Brunello #9 – 332 Yard Par Four

No. 9 Brunello

No. 9 features another blind tee shot, but with probably the easiest fairway on the course to hit. While I don’t like blind tee shots on principle, there is a pleasant surprise awaiting you once you crest the hill. This is another elevated green, but without the houses, like #7.

No. 9 Approach

#10 – 132 Yard Par Three

#10 Brunello
Brunello #10

We started play on the back nine so you will see more dew on the grass than the front nine. This is another short par three which is a very easy start to the back nine. No excuses for missing this green if you choose the right club.

Brunello # 11 – 403 Yard Par Four

No. 11 Brunello

If No. 10 is a freebie, then #11 takes it all back. While it looks reasonable from the tee, this is a long and difficult par four. If you go left to avoid the reachable trap on the right, you will have to carry the greenside bunker with your second and good luck with that. Bogey is a very acceptable score on this hole.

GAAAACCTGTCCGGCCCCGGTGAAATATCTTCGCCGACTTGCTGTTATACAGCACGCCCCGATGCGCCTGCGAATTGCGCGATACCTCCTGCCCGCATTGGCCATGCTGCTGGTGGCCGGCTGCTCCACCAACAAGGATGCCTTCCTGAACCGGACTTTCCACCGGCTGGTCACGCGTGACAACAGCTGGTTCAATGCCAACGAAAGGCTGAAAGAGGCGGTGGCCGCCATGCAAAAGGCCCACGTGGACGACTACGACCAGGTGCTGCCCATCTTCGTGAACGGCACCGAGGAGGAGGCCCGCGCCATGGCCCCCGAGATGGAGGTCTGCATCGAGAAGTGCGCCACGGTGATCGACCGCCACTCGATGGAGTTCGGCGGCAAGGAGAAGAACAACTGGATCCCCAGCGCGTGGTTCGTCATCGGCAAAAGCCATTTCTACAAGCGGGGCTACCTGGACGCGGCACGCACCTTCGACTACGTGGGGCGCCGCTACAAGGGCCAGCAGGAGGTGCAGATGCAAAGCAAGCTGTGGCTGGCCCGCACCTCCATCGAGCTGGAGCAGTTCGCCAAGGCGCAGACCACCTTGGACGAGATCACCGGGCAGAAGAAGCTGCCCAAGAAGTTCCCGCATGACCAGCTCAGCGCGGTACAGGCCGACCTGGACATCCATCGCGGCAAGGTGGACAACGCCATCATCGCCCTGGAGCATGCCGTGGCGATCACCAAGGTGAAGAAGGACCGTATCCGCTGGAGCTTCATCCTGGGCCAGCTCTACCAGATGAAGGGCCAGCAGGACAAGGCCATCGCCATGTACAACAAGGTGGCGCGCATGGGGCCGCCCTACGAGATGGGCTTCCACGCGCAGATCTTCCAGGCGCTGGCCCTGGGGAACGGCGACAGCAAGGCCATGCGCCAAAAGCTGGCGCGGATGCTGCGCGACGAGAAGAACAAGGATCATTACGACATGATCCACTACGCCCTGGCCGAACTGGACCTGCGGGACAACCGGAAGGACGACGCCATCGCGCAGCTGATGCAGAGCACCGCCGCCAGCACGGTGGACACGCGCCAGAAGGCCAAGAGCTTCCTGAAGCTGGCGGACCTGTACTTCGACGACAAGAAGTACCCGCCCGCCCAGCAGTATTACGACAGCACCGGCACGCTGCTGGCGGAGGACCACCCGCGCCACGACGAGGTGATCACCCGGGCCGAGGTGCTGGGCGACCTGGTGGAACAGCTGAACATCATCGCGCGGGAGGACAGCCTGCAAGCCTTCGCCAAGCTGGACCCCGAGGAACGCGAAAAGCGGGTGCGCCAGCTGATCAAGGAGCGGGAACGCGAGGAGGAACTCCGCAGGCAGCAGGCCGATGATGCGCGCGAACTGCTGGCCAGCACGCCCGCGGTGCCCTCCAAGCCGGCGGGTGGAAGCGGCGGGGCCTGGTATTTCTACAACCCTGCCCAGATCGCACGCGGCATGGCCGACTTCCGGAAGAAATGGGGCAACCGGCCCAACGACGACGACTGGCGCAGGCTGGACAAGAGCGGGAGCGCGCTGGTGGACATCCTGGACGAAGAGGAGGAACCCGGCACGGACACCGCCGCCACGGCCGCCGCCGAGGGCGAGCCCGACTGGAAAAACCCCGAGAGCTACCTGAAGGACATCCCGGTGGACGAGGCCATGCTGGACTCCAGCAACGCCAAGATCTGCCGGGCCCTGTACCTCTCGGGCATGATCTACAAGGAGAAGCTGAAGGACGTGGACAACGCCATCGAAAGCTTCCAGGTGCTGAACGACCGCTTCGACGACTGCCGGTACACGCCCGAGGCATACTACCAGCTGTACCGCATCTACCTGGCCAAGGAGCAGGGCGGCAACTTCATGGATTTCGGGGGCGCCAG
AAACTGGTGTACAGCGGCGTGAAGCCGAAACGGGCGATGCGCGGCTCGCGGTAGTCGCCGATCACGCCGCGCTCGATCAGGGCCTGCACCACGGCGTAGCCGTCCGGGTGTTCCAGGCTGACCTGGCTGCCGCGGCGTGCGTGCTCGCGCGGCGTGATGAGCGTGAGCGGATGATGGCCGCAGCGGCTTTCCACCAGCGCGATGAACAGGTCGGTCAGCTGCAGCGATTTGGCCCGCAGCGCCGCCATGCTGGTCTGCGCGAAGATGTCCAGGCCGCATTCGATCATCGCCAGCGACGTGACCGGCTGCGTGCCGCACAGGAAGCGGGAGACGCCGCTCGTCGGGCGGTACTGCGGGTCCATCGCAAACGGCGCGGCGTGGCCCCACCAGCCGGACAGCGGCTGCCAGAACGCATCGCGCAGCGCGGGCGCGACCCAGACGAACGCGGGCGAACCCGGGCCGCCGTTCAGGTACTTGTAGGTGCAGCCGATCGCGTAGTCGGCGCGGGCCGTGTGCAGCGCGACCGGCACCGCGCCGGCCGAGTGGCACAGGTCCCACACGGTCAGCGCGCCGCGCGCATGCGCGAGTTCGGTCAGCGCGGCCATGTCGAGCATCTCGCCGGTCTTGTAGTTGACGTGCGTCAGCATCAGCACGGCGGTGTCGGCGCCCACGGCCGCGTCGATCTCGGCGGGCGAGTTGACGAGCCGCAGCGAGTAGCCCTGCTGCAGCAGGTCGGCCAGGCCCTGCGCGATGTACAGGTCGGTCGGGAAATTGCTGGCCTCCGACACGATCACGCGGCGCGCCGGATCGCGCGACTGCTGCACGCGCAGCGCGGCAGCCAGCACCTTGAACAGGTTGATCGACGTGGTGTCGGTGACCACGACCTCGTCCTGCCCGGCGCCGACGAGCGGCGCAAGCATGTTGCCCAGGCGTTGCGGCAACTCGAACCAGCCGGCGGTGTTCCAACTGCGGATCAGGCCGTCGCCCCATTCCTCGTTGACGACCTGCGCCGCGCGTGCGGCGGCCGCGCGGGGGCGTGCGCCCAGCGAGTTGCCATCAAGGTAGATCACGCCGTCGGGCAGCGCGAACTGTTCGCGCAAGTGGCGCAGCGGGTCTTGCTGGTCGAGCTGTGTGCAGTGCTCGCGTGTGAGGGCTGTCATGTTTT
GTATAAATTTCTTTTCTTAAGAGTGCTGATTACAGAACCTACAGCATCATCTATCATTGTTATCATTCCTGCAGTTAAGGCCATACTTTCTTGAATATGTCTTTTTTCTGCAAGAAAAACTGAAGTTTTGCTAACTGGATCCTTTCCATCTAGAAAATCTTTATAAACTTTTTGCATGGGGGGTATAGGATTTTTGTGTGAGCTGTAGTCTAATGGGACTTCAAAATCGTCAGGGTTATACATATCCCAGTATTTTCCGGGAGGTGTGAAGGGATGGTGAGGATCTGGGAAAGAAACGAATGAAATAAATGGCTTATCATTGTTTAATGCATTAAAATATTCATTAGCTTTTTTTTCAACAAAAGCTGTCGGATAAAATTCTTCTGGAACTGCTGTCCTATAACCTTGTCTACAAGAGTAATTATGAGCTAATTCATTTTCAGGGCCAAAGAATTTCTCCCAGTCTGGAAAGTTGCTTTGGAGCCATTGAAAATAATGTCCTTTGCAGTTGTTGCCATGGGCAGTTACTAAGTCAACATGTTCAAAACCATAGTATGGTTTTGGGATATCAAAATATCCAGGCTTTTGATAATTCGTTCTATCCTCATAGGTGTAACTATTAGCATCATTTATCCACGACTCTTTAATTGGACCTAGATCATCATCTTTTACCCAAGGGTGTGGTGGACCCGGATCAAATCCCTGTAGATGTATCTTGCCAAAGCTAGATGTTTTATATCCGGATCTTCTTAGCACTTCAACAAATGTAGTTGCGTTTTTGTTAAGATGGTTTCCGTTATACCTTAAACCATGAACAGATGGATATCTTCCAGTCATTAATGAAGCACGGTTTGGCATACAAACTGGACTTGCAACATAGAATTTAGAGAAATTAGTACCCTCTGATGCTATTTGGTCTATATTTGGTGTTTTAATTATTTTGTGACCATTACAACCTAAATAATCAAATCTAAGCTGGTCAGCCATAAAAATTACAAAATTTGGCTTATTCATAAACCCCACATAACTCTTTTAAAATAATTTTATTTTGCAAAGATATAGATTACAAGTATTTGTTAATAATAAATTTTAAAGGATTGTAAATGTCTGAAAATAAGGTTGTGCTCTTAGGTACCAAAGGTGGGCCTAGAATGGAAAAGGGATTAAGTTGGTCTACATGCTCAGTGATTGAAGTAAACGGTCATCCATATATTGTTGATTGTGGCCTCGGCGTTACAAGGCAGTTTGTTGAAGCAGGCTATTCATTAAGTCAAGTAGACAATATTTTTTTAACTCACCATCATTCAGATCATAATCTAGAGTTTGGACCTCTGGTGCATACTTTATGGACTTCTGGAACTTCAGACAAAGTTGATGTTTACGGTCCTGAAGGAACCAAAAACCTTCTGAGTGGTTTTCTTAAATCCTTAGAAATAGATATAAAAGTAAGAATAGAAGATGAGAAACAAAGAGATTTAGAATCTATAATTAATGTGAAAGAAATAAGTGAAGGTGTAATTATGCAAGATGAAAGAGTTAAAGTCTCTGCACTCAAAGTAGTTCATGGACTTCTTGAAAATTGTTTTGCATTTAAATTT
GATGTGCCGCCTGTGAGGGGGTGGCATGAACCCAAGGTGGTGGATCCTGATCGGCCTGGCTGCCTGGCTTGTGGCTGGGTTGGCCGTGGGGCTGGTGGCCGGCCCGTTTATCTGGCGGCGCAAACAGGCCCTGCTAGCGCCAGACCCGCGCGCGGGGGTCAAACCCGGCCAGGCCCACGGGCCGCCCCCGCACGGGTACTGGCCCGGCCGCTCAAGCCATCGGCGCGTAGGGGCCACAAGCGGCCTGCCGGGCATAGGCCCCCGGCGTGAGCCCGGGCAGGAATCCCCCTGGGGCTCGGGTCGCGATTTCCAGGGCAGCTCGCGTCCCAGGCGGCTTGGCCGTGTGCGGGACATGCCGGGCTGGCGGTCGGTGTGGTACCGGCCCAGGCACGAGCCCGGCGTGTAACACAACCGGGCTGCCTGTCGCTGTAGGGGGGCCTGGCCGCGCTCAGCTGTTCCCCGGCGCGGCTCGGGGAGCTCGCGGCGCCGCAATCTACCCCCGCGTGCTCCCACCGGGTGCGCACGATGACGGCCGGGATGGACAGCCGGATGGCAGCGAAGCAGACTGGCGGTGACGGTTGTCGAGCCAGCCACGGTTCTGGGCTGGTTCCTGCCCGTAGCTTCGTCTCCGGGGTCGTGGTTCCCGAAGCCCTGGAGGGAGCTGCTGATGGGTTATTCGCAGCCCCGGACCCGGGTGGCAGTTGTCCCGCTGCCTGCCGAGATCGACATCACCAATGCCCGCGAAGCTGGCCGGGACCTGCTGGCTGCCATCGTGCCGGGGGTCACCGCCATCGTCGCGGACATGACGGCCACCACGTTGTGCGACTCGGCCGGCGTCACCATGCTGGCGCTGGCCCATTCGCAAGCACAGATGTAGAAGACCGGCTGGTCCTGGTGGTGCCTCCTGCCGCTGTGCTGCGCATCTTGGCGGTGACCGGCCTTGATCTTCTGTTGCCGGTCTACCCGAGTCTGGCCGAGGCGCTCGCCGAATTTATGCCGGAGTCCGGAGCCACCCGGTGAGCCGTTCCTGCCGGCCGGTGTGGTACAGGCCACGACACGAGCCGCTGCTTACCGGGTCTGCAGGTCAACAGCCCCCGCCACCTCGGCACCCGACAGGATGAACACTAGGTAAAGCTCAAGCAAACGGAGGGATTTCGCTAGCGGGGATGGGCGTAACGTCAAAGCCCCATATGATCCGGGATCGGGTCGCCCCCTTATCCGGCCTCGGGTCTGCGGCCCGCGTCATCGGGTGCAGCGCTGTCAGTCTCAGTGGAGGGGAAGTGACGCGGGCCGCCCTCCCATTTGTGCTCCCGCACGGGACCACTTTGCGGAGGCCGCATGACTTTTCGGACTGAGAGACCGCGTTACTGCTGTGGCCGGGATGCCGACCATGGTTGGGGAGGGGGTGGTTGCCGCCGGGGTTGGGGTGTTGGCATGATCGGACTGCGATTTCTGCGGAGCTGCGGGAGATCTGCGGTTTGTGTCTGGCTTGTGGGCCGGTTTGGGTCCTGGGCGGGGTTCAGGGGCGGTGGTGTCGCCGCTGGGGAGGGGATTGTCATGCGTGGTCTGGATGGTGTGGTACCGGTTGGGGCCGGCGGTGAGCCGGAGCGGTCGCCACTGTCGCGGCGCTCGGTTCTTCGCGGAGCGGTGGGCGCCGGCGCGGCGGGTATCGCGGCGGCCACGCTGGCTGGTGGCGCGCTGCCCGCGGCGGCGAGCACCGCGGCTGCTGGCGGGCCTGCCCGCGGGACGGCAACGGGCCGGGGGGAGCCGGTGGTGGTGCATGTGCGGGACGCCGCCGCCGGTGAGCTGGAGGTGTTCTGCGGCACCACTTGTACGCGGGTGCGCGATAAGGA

#12 – 349 Yard Par Four

Brunello #12

I love the look of this tee shot. It feels like you are out in the middle of nowhere, but you can see the towers of Halifax on the horizon. While it is a blind tee shot, I don’t mind it so much when your ball is going downhill as you get the feeling that you’re going to get more out of your drive than less on an uphill blind shot. This hole has one of the smallest greens on the course and that’s the challenge on this hole. Still with a decent drive this is easily reachable with a short iron and presents one of the best chances for par at Brunello.